After the liberation of the city, the wall paintings of the church were cleaned from the turkish plaster that covered them. The building was damaged by the earthquake in 1932 and was subsequently restored; the narthex and the south pediment were then reconstructed. Similar work was also undertaken after the earthquake of 1978.
   The monument is now used as a church.


Church of Acheiropoietos

Tel: +30 2310 227369

   Three-aisled basilica with a narthex on the west side and a second entrance with a monumental propylon in the middle of the south wall. To the east of the propylon a building is attached, probably a baptistery or a diaconicon. A small parecclesion (chapel) is formed at the east end of the north aisle. Of the interior decoration a few fragments of mosaics have survived in the soffits of the arches of the colonnades, dated to the 5th century A.D. Several parts of the wall paintings dated to the 13th century, are also preserved in the south aisle.
   The church was built in the middle of the 5th century, on the remains of a Roman bath. It was dedicated to the Holy Virgin "not made by human hands" (Acheiropoietos)-the name most probably refering to the cult image - and it was the first church in Thessalonike to be converted into a mosque after the conquest of the city by the Turks, in 1430. During the turkish occupation, pracically all the figurative decoration of the church in mosaics and frescoes was hammered down. In 1930, it was turned over to the Christian cult.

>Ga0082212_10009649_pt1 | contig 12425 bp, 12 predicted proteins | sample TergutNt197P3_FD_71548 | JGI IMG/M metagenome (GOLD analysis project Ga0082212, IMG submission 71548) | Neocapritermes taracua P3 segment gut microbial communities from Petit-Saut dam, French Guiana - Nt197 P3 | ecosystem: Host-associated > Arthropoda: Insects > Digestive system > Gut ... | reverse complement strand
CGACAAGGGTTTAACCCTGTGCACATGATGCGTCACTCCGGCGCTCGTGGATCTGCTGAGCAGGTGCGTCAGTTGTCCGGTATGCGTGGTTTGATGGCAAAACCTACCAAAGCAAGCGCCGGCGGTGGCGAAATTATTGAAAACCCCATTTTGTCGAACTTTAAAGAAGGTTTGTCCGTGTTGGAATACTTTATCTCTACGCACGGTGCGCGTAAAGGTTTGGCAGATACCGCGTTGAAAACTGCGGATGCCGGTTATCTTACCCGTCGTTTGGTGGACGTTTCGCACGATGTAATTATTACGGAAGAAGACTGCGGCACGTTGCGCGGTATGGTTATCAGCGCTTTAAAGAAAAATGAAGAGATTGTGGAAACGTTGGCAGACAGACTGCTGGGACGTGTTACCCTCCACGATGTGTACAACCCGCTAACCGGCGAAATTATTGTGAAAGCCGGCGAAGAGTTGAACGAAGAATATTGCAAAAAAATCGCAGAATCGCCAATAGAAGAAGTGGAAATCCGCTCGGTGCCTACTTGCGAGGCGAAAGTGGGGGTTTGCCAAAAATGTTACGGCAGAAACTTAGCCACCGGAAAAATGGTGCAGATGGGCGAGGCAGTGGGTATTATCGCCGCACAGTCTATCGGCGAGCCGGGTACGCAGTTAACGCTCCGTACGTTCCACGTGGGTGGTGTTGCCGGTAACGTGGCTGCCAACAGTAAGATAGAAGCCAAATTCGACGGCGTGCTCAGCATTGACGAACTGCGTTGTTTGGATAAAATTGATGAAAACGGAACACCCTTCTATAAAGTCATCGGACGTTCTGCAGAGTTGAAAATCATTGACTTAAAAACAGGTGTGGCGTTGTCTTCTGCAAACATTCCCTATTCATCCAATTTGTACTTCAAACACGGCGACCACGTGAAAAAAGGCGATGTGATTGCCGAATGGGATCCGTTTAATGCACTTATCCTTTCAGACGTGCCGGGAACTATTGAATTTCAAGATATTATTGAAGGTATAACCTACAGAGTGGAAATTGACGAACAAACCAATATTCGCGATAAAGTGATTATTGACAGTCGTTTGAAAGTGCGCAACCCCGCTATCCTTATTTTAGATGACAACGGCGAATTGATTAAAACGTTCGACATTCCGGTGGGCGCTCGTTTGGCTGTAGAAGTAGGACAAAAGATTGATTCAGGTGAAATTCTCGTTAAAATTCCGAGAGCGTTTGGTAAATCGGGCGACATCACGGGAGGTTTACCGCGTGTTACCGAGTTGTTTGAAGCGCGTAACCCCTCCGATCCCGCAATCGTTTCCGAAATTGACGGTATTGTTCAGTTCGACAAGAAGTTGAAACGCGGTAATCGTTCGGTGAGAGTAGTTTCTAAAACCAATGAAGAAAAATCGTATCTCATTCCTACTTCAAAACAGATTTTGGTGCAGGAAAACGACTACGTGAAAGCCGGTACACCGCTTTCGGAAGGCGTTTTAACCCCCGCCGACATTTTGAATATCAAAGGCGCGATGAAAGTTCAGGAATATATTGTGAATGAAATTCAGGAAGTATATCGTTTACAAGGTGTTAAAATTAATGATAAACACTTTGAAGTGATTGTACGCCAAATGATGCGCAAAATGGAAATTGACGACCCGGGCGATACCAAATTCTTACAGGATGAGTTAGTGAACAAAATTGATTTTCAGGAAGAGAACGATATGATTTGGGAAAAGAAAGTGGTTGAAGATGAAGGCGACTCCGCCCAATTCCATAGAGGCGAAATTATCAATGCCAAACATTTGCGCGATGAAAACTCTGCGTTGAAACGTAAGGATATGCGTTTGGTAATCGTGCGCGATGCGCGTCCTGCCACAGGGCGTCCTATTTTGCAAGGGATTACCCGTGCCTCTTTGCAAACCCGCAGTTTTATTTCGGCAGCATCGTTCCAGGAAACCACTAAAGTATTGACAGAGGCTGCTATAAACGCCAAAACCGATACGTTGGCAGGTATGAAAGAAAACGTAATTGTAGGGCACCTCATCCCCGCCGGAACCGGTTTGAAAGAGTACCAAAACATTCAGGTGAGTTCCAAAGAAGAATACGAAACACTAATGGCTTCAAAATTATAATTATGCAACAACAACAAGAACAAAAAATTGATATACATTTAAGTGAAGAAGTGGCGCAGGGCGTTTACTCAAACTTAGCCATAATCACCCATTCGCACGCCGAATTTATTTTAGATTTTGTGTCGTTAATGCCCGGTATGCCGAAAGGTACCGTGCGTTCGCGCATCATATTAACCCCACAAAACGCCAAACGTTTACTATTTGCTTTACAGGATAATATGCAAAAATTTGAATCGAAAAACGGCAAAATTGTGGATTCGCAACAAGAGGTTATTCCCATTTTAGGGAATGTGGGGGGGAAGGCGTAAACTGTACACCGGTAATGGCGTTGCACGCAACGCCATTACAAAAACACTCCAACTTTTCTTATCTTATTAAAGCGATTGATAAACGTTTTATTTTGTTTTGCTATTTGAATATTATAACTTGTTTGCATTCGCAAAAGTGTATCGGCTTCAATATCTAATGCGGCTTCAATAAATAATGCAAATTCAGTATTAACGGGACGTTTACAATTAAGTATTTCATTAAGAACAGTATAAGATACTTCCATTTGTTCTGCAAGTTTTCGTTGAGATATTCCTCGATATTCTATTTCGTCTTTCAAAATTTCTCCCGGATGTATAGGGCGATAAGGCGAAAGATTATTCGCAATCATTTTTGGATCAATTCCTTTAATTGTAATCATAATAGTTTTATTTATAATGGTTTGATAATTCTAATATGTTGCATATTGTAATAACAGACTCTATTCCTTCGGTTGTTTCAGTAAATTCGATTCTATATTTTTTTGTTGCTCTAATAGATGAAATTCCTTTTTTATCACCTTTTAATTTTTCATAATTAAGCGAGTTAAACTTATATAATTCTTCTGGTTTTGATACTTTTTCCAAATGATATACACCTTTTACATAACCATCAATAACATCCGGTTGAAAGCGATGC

Excavations were carried out in 1927-28, in 1946-47 in the precinct of the church and in 1961, in the area to the west of the church. Following the earthquake of 1978, in the course of the study for the restoration of the building, several trenches were opened on the interior and in the courtyard.
   Extensive restoration work was undertaken at the beginning of the century, in 1927-28 and again, in 1949. After the earthquake of 1978, restoration of the monument began once again and the work is still in progress.
   The monument is used as a church.